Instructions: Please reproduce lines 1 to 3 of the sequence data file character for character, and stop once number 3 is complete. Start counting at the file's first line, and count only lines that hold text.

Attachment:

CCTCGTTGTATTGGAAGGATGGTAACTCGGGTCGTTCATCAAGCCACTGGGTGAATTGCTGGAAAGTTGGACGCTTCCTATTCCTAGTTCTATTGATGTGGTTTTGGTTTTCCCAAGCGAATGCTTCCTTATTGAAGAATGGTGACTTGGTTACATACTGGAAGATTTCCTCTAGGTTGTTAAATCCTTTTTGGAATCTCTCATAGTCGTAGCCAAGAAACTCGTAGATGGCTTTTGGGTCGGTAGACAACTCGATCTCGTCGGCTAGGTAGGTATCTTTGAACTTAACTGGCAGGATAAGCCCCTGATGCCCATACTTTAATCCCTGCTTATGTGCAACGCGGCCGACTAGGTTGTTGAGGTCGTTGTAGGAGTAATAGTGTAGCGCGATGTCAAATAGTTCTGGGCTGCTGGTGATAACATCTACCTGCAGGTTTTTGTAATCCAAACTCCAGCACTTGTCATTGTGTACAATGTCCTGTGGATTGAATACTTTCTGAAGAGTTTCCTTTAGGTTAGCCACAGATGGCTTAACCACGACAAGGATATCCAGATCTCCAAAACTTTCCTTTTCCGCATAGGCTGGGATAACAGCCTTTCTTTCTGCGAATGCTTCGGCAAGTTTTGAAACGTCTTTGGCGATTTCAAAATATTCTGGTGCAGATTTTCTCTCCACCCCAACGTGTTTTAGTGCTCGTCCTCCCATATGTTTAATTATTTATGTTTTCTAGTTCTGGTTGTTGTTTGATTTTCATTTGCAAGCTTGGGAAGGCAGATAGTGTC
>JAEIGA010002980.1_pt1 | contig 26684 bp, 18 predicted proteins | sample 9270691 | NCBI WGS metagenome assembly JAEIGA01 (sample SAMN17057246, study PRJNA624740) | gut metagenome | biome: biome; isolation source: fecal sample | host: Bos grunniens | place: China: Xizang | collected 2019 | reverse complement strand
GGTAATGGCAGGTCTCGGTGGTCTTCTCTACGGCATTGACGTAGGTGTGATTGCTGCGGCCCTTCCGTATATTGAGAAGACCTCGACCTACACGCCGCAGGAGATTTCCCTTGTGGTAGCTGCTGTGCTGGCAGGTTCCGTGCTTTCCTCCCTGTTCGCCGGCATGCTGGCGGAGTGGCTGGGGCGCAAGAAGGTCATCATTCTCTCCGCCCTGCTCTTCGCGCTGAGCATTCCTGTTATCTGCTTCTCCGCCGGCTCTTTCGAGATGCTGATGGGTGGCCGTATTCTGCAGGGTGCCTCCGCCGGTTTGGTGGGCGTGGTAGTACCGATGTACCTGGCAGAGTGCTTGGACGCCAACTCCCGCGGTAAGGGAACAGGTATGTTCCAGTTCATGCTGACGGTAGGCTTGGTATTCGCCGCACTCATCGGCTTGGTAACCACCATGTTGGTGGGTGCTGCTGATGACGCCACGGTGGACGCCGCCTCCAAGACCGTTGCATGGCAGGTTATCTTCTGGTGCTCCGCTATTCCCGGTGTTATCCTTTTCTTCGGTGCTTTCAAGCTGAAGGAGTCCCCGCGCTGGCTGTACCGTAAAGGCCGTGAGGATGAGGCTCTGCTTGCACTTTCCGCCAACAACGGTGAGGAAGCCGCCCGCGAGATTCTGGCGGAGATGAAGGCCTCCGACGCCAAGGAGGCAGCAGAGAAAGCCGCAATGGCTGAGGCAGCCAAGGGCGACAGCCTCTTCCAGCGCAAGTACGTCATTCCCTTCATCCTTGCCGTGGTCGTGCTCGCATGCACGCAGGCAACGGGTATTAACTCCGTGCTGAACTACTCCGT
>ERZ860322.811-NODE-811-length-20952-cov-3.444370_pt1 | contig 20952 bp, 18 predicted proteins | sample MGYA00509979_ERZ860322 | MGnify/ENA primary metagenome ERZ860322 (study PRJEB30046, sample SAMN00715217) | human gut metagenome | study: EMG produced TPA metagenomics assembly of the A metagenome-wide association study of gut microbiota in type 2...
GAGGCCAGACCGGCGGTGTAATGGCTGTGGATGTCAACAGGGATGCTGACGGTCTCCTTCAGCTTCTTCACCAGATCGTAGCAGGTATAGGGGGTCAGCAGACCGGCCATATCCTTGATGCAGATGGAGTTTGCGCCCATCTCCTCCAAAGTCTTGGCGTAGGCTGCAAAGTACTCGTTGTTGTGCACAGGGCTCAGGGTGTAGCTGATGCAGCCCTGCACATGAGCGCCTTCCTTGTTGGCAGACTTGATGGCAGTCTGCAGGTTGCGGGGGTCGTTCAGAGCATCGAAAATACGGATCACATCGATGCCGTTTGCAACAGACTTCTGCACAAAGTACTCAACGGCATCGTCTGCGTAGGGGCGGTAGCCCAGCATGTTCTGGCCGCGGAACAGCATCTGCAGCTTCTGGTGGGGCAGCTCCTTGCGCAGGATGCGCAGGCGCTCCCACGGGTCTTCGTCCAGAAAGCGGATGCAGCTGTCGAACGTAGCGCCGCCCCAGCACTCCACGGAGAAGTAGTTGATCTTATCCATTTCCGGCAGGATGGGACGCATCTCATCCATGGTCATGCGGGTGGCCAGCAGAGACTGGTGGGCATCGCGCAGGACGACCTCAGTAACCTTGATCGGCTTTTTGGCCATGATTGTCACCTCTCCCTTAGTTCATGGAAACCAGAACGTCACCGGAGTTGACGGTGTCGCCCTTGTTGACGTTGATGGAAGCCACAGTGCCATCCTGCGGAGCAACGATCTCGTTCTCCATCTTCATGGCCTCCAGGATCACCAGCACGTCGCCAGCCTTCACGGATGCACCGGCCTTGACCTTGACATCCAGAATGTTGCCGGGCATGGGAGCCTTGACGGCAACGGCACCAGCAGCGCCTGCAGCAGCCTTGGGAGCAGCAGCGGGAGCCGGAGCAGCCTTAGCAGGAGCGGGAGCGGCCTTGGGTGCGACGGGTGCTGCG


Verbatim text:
CCTCGTTGTATTGGAAGGATGGTAACTCGGGTCGTTCATCAAGCCACTGGGTGAATTGCTGGAAAGTTGGACGCTTCCTATTCCTAGTTCTATTGATGTGGTTTTGGTTTTCCCAAGCGAATGCTTCCTTATTGAAGAATGGTGACTTGGTTACATACTGGAAGATTTCCTCTAGGTTGTTAAATCCTTTTTGGAATCTCTCATAGTCGTAGCCAAGAAACTCGTAGATGGCTTTTGGGTCGGTAGACAACTCGATCTCGTCGGCTAGGTAGGTATCTTTGAACTTAACTGGCAGGATAAGCCCCTGATGCCCATACTTTAATCCCTGCTTATGTGCAACGCGGCCGACTAGGTTGTTGAGGTCGTTGTAGGAGTAATAGTGTAGCGCGATGTCAAATAGTTCTGGGCTGCTGGTGATAACATCTACCTGCAGGTTTTTGTAATCCAAACTCCAGCACTTGTCATTGTGTACAATGTCCTGTGGATTGAATACTTTCTGAAGAGTTTCCTTTAGGTTAGCCACAGATGGCTTAACCACGACAAGGATATCCAGATCTCCAAAACTTTCCTTTTCCGCATAGGCTGGGATAACAGCCTTTCTTTCTGCGAATGCTTCGGCAAGTTTTGAAACGTCTTTGGCGATTTCAAAATATTCTGGTGCAGATTTTCTCTCCACCCCAACGTGTTTTAGTGCTCGTCCTCCCATATGTTTAATTATTTATGTTTTCTAGTTCTGGTTGTTGTTTGATTTTCATTTGCAAGCTTGGGAAGGCAGATAGTGTC
>JAEIGA010002980.1_pt1 | contig 26684 bp, 18 predicted proteins | sample 9270691 | NCBI WGS metagenome assembly JAEIGA01 (sample SAMN17057246, study PRJNA624740) | gut metagenome | biome: biome; isolation source: fecal sample | host: Bos grunniens | place: China: Xizang | collected 2019 | reverse complement strand
GGTAATGGCAGGTCTCGGTGGTCTTCTCTACGGCATTGACGTAGGTGTGATTGCTGCGGCCCTTCCGTATATTGAGAAGACCTCGACCTACACGCCGCAGGAGATTTCCCTTGTGGTAGCTGCTGTGCTGGCAGGTTCCGTGCTTTCCTCCCTGTTCGCCGGCATGCTGGCGGAGTGGCTGGGGCGCAAGAAGGTCATCATTCTCTCCGCCCTGCTCTTCGCGCTGAGCATTCCTGTTATCTGCTTCTCCGCCGGCTCTTTCGAGATGCTGATGGGTGGCCGTATTCTGCAGGGTGCCTCCGCCGGTTTGGTGGGCGTGGTAGTACCGATGTACCTGGCAGAGTGCTTGGACGCCAACTCCCGCGGTAAGGGAACAGGTATGTTCCAGTTCATGCTGACGGTAGGCTTGGTATTCGCCGCACTCATCGGCTTGGTAACCACCATGTTGGTGGGTGCTGCTGATGACGCCACGGTGGACGCCGCCTCCAAGACCGTTGCATGGCAGGTTATCTTCTGGTGCTCCGCTATTCCCGGTGTTATCCTTTTCTTCGGTGCTTTCAAGCTGAAGGAGTCCCCGCGCTGGCTGTACCGTAAAGGCCGTGAGGATGAGGCTCTGCTTGCACTTTCCGCCAACAACGGTGAGGAAGCCGCCCGCGAGATTCTGGCGGAGATGAAGGCCTCCGACGCCAAGGAGGCAGCAGAGAAAGCCGCAATGGCTGAGGCAGCCAAGGGCGACAGCCTCTTCCAGCGCAAGTACGTCATTCCCTTCATCCTTGCCGTGGTCGTGCTCGCATGCACGCAGGCAACGGGTATTAACTCCGTGCTGAACTACTCCGT